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19 October 20203 minute read

English High Court agrees to consider allegation of bias by Russian court when deciding whether to recognise and enforce decision against non-Russian reinsurers arising out of 2012 Sukhoi Superjet crash

The High Court of England and Wales has ordered a Russian insurer to disclose its communications with its insured aircraft manufacturer, after a previous letter from the manufacturer to a Moscow Court assisted in diverting responsibility for a USD22 million fatal accident to the manufacturer’s reinsurers.

The case arose out of a fatal crash of a Sukhoi Superjet SSJ-100 in Indonesia during a flight in 2012. Sukhoi Civil Aircraft Co.s’ Russian insurer Kapital, a subsidiary of PJSC Insurance Company “Rosgosstrakh”, ultimately made payment to Sukhoi and sought an indemnity from its reinsurers.

The reinsurance policy, however, only covered aircraft legal liability “arising from the test flights”. Given the nature of the flight as a “demonstration” flight, a categorisation which was corroborated by the Indonesian investigation report, the consortium of reinsurers, which includes QBE, Swiss Re, Catlin Insurance, and Munich Re, successfully brought a claim in the Moscow Arbitrazh Court to recoup advances paid under its policy. Rosgosstrakh was initially unsuccessful in its appeals.

Subsequently, however, the insurer made a separate claim in the Khanty-Mansi Arbitrazh Court, located in Western Siberia, where Kapital has a registered office. The Khanty-Mansi Arbitrazh Court found in favour of the insurer, namely that the reinsurance policy covered all hull loss, including demonstration flights. Consequently, the Russian Supreme Court Collegium intervened, ordering the Moscow Arbitrazh Court to reconsider the case.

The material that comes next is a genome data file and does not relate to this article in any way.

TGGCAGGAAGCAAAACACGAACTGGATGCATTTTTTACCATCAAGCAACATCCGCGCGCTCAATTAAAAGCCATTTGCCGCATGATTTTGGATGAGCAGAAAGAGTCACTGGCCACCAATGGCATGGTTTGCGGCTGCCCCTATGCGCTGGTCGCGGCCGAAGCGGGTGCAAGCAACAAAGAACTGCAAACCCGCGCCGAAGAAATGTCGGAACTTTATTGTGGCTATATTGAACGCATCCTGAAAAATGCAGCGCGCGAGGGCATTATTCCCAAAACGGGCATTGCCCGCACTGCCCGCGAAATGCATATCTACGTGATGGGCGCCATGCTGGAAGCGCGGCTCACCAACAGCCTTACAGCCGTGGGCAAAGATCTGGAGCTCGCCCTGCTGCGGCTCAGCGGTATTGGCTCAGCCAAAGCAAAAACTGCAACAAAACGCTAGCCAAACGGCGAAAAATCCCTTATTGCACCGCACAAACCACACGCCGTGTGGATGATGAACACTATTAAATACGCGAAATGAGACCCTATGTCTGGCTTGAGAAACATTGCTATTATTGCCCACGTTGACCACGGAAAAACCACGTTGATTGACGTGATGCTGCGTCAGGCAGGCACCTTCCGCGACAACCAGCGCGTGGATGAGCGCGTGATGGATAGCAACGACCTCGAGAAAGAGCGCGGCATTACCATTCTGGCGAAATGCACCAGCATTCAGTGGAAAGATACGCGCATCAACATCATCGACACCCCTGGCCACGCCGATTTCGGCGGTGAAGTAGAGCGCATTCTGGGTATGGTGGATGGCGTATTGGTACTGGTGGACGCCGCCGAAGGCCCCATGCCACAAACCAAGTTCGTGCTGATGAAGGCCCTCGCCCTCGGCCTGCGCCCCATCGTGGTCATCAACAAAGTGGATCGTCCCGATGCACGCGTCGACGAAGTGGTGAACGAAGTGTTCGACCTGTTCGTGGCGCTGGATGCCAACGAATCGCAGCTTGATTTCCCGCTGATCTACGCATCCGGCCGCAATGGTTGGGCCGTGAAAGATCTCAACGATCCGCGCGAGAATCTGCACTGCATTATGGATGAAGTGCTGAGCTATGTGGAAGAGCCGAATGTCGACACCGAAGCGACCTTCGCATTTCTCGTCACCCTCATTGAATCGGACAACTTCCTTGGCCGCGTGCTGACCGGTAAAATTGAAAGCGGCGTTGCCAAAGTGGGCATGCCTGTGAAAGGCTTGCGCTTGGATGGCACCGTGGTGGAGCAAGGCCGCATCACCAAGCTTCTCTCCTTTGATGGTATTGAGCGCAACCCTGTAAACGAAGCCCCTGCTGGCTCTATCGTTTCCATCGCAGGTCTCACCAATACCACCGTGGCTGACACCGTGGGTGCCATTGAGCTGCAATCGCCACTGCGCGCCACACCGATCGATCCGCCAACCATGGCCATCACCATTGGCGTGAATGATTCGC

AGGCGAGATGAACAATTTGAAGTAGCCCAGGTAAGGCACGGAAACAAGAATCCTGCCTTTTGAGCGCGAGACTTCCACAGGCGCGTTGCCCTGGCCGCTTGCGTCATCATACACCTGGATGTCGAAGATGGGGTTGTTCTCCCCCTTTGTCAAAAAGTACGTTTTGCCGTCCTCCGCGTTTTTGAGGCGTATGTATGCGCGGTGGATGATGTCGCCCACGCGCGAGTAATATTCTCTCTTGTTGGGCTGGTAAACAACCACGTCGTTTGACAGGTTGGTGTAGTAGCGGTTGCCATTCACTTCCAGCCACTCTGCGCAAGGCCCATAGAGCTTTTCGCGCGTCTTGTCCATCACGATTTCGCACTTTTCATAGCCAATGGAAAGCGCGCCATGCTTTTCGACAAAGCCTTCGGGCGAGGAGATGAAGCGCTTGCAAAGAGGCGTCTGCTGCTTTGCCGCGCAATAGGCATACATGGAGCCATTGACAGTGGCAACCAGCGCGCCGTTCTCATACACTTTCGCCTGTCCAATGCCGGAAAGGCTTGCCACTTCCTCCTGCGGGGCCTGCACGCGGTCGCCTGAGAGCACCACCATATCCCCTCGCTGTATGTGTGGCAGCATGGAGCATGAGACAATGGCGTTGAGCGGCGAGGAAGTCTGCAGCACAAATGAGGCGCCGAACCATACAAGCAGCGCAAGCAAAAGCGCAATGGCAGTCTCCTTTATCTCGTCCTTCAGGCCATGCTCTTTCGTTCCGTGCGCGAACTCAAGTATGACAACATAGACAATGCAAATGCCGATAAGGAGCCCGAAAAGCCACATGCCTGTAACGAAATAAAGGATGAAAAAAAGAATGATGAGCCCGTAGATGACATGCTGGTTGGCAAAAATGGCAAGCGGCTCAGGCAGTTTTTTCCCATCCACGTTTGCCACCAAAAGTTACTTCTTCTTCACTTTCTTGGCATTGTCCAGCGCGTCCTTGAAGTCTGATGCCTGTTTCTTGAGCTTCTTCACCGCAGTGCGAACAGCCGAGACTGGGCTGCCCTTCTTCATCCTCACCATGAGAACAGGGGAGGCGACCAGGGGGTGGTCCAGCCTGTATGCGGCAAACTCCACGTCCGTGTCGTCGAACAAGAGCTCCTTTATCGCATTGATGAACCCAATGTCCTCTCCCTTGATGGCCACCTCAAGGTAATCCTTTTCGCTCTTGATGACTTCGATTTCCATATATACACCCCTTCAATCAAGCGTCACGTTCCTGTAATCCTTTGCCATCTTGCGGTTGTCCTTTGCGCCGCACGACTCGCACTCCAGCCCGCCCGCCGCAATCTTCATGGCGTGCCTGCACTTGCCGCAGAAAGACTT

After the Collegium’s intervention, the Moscow Arbitrazh Court requested a further explanation from Sukhoi regarding the nature of the flight. In a October 2016 letter, Sukhoi described the flight as a “test-demonstration flight” and the Moscow Arbitrazh Court subsequently found in favour of Rosgosstrakh.

The reinsurers have resisted making payment on the basis that the Russian judgments were made as a result of political pressure and are therefore invalid. The reinsurers’ position is that Rosgosstrakh brought a claim in Khanty-Mansi because of the “cosy relationships between its chosen local lawyers and the local judiciary”. Furthermore, the reinsurers assert that the intervention by the Russian Supreme Court Collegium was highly irregular and was due to the Russian state’s ownership stake in Sukhoi and the strategic importance of the Superjet programme. Such allegations have been dismissed by the insurer as “incoherent, vague” and “unsupported by evidence”.

The insurer has sought recognition and enforcement of their Russian decision against the reinsurers in England and Wales. Whilst it is possible for the court in England and Wales to simply recognise such a foreign judgment as a “contractual debt” by way of summary judgment, the court has notably rejected doing so in this case, such that a full trial on the merits of the matter is now required to be heard.

By requiring a full hearing, the court is opening up for consideration the question of the alleged bias of the Russian courts against the reinsurers. As outlined in Judge Moulder’s 17 June 2020 Judgment, rejecting the insurer’s application for summary judgment, to succeed on this point, the reinsurers will need to establish that the Russian courts were “deliberately wrong and not merely incompetent” which is unsurprisingly “a high threshold”.

Pursuant to this backdrop, on 9 October 2020, High Court Judge Christopher Butcher approved the request by the reinsurers that insurer disclose all its communications with Sukhoi in the leadup to the October letter. The extent to which the High Court of England and Wales will be willing to criticise the conduct of a foreign court in their approach to the non-local reinsurers is, however, yet to be seen.

The trial of the matter is scheduled for November 2021.